By the time Matthew was in third year at university he was coping fairly easily with the work. Living in the caravan during the week and going home of a week-end was a good balance for him. He still didn't make close friends and he was competitive enough to want to do better than others in his course. He was less tense about trying to do well but he hadn't lost his fear of failure. The idea of flunking university, though, didn't terrify him as much as the possibility of a poor report had tortured him in high school. Matthew didn't want Luke to go through the same experience and he tried to do what he could to make life easier for his little brother.

When Luke was only about six years old Matthew started encouraging him to learn general knowledge. Matthew regularly quizzed him on all sorts of topics from geography to astronomy. He often insisted Luke write the answers to his questions on a clean sheet of paper then Matthew would correct his answers with a red pen as if Luke was a student who'd just completed a serious exam. Luke liked the challenges Matthew gave him. In a couple of years Matthew had a stock of nearly a thousand questions on a multitude of topics that he could ask Luke. Luke was quick to learn and he had a good memory. He rarely forgot anything. He liked to show off to his big brother. Matthew was immensely pleased to see his self-confidence developing.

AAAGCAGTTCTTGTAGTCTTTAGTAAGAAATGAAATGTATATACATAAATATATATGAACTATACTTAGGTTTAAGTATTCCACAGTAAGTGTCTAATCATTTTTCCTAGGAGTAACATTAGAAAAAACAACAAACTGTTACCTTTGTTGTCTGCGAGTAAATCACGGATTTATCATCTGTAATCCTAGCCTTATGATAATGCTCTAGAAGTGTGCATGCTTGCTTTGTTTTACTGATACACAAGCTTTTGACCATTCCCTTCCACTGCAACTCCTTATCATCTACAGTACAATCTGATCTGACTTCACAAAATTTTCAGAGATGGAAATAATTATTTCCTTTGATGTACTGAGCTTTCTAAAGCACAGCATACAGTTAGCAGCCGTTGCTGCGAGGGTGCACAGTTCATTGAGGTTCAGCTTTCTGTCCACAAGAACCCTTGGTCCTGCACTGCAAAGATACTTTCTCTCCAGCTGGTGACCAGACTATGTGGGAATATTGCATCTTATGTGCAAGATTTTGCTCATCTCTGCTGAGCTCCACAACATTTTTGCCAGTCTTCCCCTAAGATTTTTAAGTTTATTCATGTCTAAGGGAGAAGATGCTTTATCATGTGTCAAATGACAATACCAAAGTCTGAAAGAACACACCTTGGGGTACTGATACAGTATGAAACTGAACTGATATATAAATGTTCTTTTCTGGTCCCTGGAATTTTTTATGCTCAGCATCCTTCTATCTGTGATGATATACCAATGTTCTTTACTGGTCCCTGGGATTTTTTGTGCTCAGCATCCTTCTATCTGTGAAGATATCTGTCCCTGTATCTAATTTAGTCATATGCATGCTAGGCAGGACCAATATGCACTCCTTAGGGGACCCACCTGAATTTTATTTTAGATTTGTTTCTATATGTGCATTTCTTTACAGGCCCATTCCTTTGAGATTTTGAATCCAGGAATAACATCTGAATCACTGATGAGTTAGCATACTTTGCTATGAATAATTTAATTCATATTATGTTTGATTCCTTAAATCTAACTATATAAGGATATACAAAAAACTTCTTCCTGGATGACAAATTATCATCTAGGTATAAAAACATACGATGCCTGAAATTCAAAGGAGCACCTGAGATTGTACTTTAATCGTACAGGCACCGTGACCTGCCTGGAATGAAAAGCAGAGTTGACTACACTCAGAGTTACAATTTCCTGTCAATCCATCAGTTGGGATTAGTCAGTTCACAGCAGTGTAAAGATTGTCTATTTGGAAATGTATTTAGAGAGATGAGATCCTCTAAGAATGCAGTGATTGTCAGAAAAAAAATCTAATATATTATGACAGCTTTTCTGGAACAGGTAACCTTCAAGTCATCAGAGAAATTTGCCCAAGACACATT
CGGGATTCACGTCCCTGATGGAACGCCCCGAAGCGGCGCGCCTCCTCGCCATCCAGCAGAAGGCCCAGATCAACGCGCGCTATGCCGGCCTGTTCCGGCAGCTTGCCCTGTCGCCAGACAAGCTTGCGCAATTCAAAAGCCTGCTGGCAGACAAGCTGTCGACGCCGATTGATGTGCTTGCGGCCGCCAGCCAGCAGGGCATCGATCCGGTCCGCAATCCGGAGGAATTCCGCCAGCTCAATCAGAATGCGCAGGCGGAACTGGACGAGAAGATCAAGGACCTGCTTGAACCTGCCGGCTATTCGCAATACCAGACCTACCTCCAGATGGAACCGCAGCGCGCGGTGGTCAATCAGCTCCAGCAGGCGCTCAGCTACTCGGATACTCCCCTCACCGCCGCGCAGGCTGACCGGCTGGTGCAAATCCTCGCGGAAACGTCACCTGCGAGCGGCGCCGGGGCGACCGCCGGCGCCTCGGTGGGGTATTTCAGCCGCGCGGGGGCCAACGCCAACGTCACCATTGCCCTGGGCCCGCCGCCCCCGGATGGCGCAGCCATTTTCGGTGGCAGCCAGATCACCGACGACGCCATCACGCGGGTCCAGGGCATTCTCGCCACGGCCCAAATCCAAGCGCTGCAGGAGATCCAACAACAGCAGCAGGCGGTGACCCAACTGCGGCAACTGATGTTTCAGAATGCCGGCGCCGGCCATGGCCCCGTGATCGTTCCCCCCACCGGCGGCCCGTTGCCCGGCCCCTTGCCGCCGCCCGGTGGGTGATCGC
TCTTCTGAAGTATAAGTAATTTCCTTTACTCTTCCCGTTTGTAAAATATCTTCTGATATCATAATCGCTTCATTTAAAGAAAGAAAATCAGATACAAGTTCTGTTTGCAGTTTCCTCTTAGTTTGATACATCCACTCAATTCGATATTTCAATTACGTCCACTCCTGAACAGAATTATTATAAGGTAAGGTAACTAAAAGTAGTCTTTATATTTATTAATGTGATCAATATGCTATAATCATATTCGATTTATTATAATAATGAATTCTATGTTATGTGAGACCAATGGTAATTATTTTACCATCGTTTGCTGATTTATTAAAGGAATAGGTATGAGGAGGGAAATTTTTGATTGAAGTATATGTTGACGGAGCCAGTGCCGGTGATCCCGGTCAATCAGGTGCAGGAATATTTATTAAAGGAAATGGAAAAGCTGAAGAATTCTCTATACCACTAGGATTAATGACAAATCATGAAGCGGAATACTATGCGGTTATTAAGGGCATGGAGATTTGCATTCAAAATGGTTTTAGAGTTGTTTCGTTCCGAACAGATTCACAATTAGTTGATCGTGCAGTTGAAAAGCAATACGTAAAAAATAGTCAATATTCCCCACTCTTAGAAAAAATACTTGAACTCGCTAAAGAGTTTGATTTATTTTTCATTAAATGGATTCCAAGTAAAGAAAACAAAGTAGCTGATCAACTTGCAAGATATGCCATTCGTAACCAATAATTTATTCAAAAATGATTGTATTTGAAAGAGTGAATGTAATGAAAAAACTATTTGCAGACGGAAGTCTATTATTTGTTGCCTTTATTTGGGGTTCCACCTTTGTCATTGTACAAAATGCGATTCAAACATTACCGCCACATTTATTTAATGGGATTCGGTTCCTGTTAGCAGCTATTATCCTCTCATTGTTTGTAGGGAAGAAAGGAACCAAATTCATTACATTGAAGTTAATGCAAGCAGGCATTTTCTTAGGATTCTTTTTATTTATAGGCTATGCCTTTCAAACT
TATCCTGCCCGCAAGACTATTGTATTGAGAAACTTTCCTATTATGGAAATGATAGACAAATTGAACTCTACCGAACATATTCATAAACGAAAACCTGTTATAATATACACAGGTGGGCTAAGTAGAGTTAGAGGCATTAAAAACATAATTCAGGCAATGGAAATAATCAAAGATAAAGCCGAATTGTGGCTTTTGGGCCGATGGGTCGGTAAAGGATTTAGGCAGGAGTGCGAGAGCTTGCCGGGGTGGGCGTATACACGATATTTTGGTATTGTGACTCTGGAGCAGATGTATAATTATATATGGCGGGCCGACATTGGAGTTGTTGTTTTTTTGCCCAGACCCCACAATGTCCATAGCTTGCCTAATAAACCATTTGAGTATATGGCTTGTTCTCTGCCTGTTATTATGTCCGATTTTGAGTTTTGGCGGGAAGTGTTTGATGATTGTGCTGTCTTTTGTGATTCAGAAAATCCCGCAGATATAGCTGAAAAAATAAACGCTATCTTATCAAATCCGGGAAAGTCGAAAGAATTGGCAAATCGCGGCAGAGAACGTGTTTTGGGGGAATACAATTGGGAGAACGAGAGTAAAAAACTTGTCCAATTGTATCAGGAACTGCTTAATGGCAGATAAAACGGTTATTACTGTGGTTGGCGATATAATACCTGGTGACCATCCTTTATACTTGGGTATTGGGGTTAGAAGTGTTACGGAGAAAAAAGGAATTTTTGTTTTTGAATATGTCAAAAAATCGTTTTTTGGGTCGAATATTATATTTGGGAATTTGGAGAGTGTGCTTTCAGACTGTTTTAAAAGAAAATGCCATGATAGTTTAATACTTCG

One day Matthew suggested to his mother that Luke should learn music. Mini was half-hearted about it but Matthew insisted. He didn't want Luke to grow up like him with no musical ability. He remembered how capable his parents had been on the piano and the violin. It made Matthew feel as though he'd missed out on something special. Luke, he said, should have the chance to play an instrument.

When Stuart and Mini were courting they often played music together in the lounge room of the old home. Their shared love of music continued for years after they married. Matthew remembered his mother at the piano singing, his father absorbed in the graceful arrogance of the violin. He remembered, too, how he'd felt shut out, extraneous to their happiness. Music seemed like some beautiful, sacred task that bound them in an unnegotiable harmony of two. Matthew always wanted the music to stop. He wanted to run away from it. It was an invisible power that took his parents away from him. Once, when he was six years old, he became so upset with his parents as they played music together that he angrily packed his school bag with a few pieces of fruit and left home to wander along the creek bank. He thought of running away forever! Even down beside the creek, the sound of the music followed him like a ghost. Now, his attitude was very different. He saw music as an ally.